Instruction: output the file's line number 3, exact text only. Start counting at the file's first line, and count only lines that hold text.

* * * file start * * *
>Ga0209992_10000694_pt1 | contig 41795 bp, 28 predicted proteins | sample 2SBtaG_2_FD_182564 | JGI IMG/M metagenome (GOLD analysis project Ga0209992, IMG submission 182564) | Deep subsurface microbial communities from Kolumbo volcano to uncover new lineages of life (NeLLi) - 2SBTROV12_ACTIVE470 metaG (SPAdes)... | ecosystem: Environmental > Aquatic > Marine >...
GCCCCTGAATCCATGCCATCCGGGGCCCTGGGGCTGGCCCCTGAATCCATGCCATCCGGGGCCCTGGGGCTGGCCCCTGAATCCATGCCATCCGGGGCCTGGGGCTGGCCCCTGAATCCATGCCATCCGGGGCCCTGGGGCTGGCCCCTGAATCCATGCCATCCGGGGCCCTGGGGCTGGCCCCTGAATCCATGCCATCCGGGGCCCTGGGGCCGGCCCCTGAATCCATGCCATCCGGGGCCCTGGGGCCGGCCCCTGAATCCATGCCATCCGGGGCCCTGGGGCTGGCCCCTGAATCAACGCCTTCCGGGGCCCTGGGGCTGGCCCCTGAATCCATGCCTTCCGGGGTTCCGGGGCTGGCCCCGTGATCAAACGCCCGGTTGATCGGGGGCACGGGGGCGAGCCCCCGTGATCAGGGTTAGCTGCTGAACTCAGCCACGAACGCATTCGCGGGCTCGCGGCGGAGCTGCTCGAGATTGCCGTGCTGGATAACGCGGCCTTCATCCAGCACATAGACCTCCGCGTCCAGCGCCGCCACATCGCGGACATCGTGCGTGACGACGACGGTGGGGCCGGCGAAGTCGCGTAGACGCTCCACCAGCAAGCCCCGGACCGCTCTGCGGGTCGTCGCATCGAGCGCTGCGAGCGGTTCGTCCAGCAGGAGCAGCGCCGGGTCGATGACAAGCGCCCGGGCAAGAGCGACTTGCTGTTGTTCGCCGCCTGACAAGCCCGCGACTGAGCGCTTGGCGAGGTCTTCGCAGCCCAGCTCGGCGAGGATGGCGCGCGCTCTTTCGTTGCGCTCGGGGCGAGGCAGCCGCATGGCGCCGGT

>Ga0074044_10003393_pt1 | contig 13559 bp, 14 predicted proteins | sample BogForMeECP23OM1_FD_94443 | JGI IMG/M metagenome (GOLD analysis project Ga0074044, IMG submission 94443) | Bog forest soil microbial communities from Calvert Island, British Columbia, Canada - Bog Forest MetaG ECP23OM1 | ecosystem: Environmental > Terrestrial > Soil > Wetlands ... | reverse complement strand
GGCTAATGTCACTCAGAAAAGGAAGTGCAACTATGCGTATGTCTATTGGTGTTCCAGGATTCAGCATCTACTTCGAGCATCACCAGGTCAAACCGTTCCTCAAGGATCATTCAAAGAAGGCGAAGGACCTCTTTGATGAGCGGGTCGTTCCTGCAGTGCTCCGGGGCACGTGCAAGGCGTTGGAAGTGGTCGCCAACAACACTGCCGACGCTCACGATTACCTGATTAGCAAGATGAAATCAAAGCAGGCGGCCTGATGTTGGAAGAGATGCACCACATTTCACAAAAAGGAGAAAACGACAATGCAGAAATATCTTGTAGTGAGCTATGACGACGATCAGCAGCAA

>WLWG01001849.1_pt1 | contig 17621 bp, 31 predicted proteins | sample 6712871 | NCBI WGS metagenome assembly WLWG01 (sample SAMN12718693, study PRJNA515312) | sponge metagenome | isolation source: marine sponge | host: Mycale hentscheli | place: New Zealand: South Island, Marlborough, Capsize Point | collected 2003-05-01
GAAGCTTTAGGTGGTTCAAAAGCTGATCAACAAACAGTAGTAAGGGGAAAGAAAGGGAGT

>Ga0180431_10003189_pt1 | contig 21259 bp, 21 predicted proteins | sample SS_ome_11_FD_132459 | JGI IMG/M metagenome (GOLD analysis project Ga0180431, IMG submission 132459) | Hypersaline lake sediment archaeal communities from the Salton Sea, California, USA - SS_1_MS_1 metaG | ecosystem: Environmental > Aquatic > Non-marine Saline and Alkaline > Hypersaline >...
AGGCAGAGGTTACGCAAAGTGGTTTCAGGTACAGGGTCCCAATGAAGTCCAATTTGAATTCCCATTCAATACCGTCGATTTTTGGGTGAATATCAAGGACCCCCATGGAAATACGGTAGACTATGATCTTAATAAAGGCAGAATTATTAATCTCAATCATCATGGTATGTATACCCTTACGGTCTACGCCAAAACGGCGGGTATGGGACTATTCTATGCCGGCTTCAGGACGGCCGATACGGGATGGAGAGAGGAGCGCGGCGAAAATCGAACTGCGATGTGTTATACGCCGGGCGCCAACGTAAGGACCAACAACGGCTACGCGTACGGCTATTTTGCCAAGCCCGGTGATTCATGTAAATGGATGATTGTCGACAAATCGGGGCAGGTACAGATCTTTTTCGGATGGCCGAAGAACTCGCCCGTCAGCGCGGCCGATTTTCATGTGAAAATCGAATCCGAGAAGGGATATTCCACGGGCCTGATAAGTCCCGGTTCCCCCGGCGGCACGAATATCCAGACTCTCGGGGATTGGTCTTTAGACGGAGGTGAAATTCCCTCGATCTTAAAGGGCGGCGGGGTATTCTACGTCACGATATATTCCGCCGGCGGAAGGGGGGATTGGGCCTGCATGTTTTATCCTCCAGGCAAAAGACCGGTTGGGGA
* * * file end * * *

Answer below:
>Ga0074044_10003393_pt1 | contig 13559 bp, 14 predicted proteins | sample BogForMeECP23OM1_FD_94443 | JGI IMG/M metagenome (GOLD analysis project Ga0074044, IMG submission 94443) | Bog forest soil microbial communities from Calvert Island, British Columbia, Canada - Bog Forest MetaG ECP23OM1 | ecosystem: Environmental > Terrestrial > Soil > Wetlands ... | reverse complement strand